Apr 22nd 2017

Join Rootwork Gallery for an intimate evening of spoken word and music as it continue a performance series to accompany its “Intercessions: Art as Intervention and Prayer”. In this installment, two of Chicago’s most compelling performers examine migrations, displacement, and what it means to belong.

This event is free and open to the public. The exhibition will be on view before and after the performances.

In addition to his newest work, ‘Where Brooklyn At?”, Roger Bonair-Agard a native of Trinidad & Tobago and Brooklyn, is the author of three previous collections of poems, Tarnish & Masquerade and GULLY (both from Cypher Books) and Bury My Clothes (Haymarket Books, 2013), which won the Society of Midland Authors award for poetry and was long listed for the National Book Award. He fronts the band Miyamoto is Black Enough, and is co-founder of NYC’s LouderARTS Project and Chicago’s The Baldwin Protocols Series. The Director of Creative Writing with Free Write Arts & Literacy, he lives in Chicago.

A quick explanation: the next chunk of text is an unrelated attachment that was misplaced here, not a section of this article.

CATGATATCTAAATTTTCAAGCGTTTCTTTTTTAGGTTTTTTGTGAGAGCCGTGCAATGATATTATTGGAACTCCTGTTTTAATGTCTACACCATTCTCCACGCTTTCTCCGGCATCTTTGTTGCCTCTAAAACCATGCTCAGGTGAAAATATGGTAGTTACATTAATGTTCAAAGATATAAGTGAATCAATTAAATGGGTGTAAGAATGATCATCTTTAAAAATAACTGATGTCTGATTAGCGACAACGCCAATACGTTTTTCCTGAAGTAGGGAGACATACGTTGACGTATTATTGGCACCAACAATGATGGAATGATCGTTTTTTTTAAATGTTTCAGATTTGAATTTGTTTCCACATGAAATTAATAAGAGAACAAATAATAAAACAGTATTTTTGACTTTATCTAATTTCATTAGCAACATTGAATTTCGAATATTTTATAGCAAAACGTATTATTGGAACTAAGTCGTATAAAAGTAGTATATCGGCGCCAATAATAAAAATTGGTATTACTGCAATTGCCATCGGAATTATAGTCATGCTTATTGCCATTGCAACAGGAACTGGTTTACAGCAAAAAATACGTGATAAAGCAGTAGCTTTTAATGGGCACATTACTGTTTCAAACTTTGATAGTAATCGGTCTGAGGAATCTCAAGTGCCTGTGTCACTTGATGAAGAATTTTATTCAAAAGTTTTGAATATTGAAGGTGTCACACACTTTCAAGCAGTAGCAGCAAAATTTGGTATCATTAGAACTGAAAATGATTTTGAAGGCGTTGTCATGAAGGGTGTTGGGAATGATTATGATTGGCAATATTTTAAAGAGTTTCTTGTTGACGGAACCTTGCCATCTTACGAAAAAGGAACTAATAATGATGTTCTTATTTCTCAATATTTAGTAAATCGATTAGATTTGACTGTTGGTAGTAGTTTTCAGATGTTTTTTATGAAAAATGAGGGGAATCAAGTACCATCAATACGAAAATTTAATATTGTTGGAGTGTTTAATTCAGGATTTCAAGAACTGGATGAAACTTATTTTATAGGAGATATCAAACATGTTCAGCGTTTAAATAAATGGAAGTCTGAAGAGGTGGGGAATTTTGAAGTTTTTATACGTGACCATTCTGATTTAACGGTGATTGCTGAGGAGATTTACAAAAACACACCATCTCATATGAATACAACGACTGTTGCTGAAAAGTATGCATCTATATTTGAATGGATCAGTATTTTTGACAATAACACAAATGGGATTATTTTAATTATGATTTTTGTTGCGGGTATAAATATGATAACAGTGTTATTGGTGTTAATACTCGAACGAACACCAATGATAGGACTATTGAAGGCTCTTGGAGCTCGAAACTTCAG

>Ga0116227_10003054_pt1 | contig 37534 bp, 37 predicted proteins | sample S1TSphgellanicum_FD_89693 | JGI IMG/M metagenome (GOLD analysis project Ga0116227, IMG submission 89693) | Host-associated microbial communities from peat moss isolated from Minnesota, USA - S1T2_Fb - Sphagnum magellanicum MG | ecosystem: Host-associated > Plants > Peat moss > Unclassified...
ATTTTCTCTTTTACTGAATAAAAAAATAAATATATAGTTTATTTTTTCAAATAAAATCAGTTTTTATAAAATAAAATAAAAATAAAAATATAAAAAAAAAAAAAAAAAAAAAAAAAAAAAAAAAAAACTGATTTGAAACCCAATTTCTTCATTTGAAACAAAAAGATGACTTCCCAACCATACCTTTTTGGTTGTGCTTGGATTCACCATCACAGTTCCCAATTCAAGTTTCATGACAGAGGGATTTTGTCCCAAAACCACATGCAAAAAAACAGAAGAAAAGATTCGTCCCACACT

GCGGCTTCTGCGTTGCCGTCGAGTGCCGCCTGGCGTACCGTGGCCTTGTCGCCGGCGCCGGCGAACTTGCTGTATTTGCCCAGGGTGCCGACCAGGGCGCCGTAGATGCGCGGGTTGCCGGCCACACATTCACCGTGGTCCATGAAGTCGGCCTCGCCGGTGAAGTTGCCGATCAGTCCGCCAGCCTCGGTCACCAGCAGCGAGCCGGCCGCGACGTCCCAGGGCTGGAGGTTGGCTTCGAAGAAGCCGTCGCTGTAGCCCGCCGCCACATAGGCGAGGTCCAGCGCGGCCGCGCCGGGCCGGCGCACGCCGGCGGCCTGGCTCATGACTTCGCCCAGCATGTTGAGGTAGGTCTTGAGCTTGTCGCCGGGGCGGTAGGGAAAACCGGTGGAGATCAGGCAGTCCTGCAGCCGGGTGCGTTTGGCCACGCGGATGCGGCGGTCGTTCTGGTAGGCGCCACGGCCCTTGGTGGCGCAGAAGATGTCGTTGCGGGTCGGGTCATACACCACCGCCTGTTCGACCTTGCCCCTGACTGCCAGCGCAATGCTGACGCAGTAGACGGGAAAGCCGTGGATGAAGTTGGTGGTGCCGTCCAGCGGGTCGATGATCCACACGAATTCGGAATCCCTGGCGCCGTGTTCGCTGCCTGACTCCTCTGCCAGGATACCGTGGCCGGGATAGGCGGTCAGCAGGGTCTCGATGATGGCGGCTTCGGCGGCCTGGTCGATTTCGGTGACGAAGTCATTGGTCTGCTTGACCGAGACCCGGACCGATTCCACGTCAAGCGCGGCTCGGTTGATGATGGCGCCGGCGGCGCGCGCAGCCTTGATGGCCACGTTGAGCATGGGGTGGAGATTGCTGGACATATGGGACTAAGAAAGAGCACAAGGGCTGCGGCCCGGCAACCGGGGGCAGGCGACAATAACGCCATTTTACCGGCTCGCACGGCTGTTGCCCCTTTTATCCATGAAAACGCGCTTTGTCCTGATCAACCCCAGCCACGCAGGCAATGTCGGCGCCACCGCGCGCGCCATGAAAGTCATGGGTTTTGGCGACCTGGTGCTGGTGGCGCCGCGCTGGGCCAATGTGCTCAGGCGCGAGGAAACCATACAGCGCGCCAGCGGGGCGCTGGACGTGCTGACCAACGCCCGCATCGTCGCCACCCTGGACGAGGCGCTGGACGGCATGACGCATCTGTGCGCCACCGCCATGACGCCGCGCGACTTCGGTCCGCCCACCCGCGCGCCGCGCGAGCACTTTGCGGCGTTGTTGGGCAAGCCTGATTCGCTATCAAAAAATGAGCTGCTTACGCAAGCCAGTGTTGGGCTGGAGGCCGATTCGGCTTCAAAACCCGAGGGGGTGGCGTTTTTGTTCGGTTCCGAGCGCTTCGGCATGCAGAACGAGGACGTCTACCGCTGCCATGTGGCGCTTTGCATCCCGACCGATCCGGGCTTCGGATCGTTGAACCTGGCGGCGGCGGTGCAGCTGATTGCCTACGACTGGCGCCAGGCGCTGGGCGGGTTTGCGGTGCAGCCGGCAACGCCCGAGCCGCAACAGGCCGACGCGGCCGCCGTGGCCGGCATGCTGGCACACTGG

Intrigued by the magic and mystery of music, singer songwriter Rashida Phillips explores ways in which sound and lyric invoke mood, feeling, and the range of human emotion over time. Rooted in jazz, she believes in carrying forward stories of tradition but also experimenting with the verse and flow of now. Beyond category. Performing both nationally and locally, she originally hails from St. Louis, Missouri but Chicago has become her anchor, a place to build community, raise a family, and further open a gateway out to the rest of the world. A devoted student of jazz composition, Phillips holds a Masters of Arts in Jazz History and Research from Rutgers University and a Bachelor of Arts in English from Oberlin College.

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